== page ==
Monday, April 26, 2010

Student loan forgiveness: dream or reality?

For many of us, a PhD was a dream that could only be attained through the use of student loans. Many, many, many loans. (For example, I taught anatomy in a different program that did not award tuition remission to anthropology graduate students, only its own. To qualify to teach I had to carry a certain number of hours. To be able to afford those hours, I had to take out loans. Multiply this by several years.) Given the amount of time graduate degrees in anthropology take, it's not unusual to be saddled for years with debt running into the six figures. I think I just had a small stroke. There are some potential solutions:

Qualified public service may earn you forgiveness on principal and interest if you have been employed FULL-TIME in that position for 10 years of repayment.
Of note to anthropological educators: " Full-time faculty at tribal colleges and universities, as well as faculty teaching in high-need subject areas and shortage areas (including nurse faculty, foreign language faculty, and part-time faculty at community colleges), also qualify."

The NIH Loan Repayment Program offers the potential for up to $35,000 per year to be forgiven if you engage in qualified research for two years. That's right: up to $70,000 of your total loan amount could be forgiven. I applied for this program during the last cycle (applications are accepted once a year). It is a rather intensive application process and you have to carry a high enough debt load to qualify - some percentage of your base annual salary. I believe you also have to be in a tenure-track or equivalent position.

The 5 areas of qualified research are appropriate for many biological anthropologists (in both human and non-human primate fields): clinical, pediatric, health disparities, infertility and contraception. Many of us do engage in research that has a clinical component, and you can also be creative as to how you frame your research. For example, my interest in the placenta and fetal development qualified me for the pediatric research program, although I ended up applying for the health disparities program instead. It's a competitive award but a wonderful opportunity to at least try to reduce your debt load. I will keep you posted - awards will be announced in June. But mark your own calendars for the December 1, 2010 deadline and start pulling your application materials together now.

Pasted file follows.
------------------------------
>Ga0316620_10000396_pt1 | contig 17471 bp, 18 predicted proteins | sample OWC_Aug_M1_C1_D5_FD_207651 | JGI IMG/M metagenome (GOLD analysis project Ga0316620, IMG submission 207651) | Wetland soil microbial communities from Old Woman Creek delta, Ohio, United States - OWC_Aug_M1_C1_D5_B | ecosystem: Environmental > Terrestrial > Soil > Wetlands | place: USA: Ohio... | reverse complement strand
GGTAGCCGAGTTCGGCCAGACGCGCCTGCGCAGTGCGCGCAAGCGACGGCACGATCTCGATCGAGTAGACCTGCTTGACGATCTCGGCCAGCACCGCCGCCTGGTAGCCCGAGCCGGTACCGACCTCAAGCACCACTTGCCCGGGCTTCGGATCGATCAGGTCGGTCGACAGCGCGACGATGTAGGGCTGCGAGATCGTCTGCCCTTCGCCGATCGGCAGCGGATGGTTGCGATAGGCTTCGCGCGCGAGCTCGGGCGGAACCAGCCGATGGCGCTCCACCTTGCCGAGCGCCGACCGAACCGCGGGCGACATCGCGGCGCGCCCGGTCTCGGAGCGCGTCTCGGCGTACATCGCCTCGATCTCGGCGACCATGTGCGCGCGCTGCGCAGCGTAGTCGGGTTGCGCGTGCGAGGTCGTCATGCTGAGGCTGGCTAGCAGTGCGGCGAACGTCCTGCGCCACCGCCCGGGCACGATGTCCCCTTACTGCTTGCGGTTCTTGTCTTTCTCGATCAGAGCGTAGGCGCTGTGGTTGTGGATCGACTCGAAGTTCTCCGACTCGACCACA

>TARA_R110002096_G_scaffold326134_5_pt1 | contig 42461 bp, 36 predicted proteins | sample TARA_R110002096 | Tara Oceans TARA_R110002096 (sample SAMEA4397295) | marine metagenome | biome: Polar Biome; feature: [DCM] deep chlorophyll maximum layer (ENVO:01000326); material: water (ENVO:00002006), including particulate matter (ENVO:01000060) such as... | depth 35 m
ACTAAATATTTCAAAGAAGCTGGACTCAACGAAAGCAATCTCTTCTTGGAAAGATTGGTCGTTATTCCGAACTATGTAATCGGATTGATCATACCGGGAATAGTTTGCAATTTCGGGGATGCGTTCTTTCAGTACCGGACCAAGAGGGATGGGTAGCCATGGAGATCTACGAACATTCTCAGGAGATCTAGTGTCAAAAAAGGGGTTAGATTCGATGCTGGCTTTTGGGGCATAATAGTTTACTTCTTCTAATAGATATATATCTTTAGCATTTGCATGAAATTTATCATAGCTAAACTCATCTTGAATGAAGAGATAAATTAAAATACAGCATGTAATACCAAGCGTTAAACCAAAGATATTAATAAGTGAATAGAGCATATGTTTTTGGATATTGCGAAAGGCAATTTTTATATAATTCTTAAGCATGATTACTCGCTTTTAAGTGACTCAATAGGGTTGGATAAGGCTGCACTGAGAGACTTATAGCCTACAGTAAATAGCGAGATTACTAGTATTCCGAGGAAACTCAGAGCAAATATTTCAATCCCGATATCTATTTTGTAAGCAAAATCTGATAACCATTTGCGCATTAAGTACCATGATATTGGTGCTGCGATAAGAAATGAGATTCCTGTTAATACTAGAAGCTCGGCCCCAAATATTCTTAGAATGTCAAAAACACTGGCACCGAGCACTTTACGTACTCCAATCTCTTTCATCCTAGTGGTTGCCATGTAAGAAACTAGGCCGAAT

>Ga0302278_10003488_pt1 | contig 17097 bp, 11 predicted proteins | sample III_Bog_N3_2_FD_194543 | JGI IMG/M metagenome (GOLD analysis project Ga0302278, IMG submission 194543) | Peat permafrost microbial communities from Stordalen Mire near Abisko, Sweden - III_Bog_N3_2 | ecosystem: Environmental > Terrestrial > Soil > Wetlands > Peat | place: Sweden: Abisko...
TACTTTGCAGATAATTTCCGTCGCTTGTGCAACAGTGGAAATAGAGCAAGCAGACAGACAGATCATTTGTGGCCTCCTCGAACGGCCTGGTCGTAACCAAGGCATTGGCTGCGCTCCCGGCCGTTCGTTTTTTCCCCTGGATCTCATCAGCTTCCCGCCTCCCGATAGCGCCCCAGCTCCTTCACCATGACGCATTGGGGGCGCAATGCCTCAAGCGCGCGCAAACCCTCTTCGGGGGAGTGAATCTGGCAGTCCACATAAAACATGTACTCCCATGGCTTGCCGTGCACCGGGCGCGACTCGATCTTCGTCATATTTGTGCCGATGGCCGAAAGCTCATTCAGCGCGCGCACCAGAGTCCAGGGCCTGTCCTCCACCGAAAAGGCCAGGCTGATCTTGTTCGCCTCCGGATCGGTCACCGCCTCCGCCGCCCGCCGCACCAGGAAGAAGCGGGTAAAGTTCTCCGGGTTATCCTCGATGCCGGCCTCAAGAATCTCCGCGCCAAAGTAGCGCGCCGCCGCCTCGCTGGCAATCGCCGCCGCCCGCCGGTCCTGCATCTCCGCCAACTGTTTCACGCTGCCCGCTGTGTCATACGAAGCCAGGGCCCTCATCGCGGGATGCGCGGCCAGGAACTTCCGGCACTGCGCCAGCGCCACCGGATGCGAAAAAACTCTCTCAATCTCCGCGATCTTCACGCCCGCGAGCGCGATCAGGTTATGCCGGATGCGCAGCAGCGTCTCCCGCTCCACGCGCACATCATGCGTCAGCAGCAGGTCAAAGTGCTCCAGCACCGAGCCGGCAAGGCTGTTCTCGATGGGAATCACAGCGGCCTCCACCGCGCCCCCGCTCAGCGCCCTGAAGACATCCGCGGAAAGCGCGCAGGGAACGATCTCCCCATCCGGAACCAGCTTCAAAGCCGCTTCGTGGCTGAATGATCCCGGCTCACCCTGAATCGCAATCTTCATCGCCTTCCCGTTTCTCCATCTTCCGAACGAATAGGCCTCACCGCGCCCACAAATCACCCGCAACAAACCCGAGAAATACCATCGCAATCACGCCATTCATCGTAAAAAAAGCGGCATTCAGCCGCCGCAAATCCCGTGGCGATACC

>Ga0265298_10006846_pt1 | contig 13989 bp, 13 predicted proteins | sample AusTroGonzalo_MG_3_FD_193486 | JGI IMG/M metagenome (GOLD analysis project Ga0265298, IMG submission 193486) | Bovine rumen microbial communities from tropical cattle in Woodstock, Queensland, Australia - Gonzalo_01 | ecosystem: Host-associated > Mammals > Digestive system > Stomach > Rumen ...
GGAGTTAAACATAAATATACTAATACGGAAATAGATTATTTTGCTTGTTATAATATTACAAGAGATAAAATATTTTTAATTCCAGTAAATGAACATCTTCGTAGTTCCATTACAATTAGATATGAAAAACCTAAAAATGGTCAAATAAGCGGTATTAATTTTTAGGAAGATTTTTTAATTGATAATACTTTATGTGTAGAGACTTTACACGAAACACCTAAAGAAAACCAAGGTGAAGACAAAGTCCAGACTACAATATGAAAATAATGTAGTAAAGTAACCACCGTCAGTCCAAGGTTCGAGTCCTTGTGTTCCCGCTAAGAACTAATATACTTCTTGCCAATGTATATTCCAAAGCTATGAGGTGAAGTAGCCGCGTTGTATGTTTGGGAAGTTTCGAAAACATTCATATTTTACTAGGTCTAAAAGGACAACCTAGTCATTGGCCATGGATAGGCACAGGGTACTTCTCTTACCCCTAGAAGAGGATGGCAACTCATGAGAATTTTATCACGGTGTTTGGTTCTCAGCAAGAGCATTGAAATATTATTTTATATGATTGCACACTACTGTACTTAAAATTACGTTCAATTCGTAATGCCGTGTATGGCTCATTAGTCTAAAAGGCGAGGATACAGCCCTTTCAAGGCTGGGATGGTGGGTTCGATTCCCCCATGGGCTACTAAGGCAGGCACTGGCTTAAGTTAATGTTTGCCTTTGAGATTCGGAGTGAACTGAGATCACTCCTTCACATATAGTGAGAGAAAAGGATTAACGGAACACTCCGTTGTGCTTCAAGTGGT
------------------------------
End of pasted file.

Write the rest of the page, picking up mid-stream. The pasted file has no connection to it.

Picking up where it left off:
1. Julienne - Great advice about the NIH LRP program - I got one of these 2 years ago in Pediatric Health (my application focused on my work with growth and development of the skeleton), so I think you might not have to be tenure track (I was a post-doc), but they may have changed that since my first app. I am up for a renewal this June too - I'll keep my fingers crossed for you if you do the same for me!! Kim

  2. Additional info from a Facebook commentator:
    "Useful post, Julienne. I just wanted to add that at least some of the NIH loan repayment programs do not require a tenure-track position. We've had multiple post-docs at SFBR who received loan repayment awards via the program for health disparities research. You do, however, need to be a US citizen or permanent resident."

  3. You can check out the eligibility requirements here:

    Indeed, there's no mention of being tenure-track. You do have to have completed your terminal degree and have research funding in place.